“Social Responsibility” is so important to community that Neighbors Magazines includes it in the six basic components that define community: governance, education, recreation, culture, commerce and social responsibility. In 2012, over 60% of Batavia residents reported charitable donations on their tax returns, totaling over $25.5 million. Add in unreported donations and
the figure is closer to 83% of those who donated money, according to a Gallop Poll. Several studies of volunteer time for not-for-profit organizations indicate that about 27% (ages 16 and up) donate time. In a Gallop Poll study, 65% said they volunteered time in the past year.
In many studies the United States ranks at, or near, the top in the world, with regard to ndividual donations of time and treasure. Over 75% of Americans agree that “social responsibility” is an important ingredient in a successful community.
What is social responsibility, why is it important, and how does it impact our lives in Batavia?
Wikipedia tell us that “Social responsibility is an ethical framework which suggests that an entity, be it an organization or individual, has an obligation to act for the benefit of society at large. Social responsibility is a duty every individual has to perform so as to maintain a balance between the economy and the ecosystems.”
Maybe social responsibility starts at home. When you cut the grass it makes you feel good. Your neighbor will appreciates it, too. Placing a paper bag in a recycling bin doesn’t do much for you, but in a very small way you’ve just made the world a better place to live. Drop a buck in the Salvation Army bucket and you make the world a better place…for someone else. But when you step out and donate your time, that’s when you really start to embrace social responsibility.
The Doris J. Hunt Volunteer of the Year was awarded to CASA/GAL Elizabeth Erotas-Rouzer (far right) shown with her family.
Every month Neighbor’s Magazines receives hundreds of press releases announcing upcoming events in Kane and DuPage counties. Our list of over 400 not-for-profit organizations is just a very small part of the 1.5 million registered charities in the U.S. The 62 million Americans (27%) who volunteer 50 hours per year (Bureau of Labor Statistics) says something about
the culture of giving in America. Drill that down to the town level and we find a very strong sense of responsibility to help each other within our community. If national statistics can be applied, roughly 6,000 Batavians put in about 300,000 hours of time supporting the charities of their choice.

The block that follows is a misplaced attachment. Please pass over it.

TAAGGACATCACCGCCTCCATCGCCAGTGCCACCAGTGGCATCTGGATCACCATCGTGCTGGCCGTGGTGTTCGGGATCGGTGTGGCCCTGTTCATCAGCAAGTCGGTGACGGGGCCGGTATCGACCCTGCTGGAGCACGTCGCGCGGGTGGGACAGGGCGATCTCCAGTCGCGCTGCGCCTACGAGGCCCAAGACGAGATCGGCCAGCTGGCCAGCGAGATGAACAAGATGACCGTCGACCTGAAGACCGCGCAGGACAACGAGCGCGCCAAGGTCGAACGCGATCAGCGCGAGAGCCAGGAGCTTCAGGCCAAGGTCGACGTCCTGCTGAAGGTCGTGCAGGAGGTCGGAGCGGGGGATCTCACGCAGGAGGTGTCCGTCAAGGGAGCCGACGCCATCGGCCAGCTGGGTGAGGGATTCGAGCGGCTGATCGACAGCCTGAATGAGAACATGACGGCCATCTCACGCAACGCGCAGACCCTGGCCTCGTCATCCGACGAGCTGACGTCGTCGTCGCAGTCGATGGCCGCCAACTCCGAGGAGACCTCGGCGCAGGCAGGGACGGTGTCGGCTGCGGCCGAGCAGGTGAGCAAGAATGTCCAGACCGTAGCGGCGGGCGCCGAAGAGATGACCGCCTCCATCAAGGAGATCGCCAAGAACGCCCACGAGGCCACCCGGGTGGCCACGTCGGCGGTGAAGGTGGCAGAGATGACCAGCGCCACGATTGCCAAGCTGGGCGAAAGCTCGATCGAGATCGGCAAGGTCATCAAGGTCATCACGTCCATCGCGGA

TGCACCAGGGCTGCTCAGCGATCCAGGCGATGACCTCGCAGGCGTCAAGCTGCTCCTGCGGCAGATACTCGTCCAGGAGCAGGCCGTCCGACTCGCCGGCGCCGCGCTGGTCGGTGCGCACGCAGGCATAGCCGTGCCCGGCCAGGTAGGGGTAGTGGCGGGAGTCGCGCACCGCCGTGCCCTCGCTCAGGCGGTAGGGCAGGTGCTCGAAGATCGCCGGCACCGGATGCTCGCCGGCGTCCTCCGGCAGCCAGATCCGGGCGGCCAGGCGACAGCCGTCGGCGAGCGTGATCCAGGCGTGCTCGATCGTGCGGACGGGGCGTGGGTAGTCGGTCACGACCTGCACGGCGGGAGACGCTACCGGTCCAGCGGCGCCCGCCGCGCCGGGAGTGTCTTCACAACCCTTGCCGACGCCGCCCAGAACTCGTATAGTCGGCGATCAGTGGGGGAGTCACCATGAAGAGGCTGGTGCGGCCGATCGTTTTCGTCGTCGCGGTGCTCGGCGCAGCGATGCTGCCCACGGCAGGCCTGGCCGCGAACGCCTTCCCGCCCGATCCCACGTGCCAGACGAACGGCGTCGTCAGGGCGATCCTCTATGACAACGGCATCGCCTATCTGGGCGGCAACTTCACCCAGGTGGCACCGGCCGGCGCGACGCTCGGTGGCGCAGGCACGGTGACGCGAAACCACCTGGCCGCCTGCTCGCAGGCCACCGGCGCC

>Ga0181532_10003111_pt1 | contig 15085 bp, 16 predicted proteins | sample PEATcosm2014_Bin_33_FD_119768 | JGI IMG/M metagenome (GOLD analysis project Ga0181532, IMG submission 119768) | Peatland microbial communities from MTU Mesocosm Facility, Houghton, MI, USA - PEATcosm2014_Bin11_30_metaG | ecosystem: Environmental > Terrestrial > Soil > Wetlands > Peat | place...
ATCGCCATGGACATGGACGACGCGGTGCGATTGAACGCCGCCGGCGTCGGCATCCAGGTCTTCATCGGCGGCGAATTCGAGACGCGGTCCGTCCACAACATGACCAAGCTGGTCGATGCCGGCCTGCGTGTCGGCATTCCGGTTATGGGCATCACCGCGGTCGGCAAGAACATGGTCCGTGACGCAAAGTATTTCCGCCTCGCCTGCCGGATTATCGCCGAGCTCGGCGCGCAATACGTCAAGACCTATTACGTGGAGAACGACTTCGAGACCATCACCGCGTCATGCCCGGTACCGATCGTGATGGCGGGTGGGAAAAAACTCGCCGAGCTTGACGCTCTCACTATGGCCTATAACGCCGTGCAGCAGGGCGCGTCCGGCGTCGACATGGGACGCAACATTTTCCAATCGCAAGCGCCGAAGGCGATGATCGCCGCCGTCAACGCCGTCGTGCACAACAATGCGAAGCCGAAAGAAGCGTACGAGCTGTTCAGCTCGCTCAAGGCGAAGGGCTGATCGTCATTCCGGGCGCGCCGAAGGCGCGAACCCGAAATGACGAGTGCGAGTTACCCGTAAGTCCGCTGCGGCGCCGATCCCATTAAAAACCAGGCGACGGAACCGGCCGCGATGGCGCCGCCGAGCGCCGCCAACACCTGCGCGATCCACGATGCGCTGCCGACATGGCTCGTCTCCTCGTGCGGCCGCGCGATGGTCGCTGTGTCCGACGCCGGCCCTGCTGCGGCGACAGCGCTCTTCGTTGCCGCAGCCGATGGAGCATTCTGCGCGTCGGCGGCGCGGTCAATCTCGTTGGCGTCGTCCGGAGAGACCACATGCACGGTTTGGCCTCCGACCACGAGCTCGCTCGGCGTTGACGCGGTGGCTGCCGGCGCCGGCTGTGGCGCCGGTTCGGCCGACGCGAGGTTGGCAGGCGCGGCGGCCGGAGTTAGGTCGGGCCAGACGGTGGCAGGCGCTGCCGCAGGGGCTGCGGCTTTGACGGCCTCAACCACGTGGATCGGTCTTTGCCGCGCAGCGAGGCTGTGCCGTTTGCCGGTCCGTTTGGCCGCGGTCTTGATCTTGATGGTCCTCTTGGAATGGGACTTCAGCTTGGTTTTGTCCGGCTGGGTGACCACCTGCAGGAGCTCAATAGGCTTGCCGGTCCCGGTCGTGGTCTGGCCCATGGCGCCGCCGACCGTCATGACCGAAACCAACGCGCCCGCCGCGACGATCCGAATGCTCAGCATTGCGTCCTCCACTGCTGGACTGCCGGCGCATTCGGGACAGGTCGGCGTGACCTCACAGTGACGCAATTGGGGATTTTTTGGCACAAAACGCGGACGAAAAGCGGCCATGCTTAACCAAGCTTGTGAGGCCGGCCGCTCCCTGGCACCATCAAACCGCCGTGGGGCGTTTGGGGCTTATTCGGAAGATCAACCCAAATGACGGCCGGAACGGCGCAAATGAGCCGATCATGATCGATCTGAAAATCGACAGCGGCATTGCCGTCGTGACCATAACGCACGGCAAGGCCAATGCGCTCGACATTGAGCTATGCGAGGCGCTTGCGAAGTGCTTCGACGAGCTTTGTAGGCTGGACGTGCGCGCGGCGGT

“All of us have the potential to be vulnerable in our lives when unemployment occurs, a medical crisis happens, aging is more complicated than we expected or quite simply, life does not go as planned,” says Melinda Kintz, Executive Director, Batavia United Way. “But sometimes we need to call upon the experts, Our goal is to ensure these services are available if/when the time comes for the betterment of all.”
Studies report many benefits of individual social responsibility: improved relationships within
the community, improved communications between socioeconomic classes, better education
for poor and rich alike, less depression, improved health overall, lower crime rates, and happier lifestyle.
In a 2001 study, Independent Sector, a charity umbrella group, found that 84% of charitable donors said they give time and treasure because believe they can improve the welfare of others. This begs the question: why is someone else’s welfare important and why would
such a large majority care?
For the many organizations and professionals studying this question, it has been difficult to pinpoint an answer. Is it for tax deductions? According to Independent Sector only 20% of households that contribute cite the tax deduction. Is it religion? Gallop Poll says “…religious Americans are just as likely as nonreligious Americansto report nonreligious giving and volunteering.” Perhaps it has something to do with gender? There is no difference in self-reported involvement with charitable activity or donations by gender, according to Gallop Poll.
Eugene Tempel, executive director of the Center on Philanthropy at Indiana University, says their studies have found varying motivations. “Typically, people give because they identify with a cause…there are people who feel a responsibility to give back…and often people will say if they are asked by the right person, they will give.”
“I personally believe that we all have a social responsibility to do our part in taking care of the
community we live in, says Michelle Meyer, Executive Director, Mutual Ground, Aurora. “Whether someone is acting as an individual, part of an organization, corporation, church or club, we all have an obligation to make a positive impact on society while we are here living on this earth.”
“Batavia is a community comprised of people who take care of each other,” adds Melinda Kintz. “It seems then, we give because we are good. The part of the American character that is hopeful and generous—while flawed, while not perfect—is fundamentally intact,” concludes Albert Oetgen, NBC News (Nov. 20, 2006).
For more information about Social Responsibility, including opportunities to give time and treasure locally, go to KaneNeighbors.com.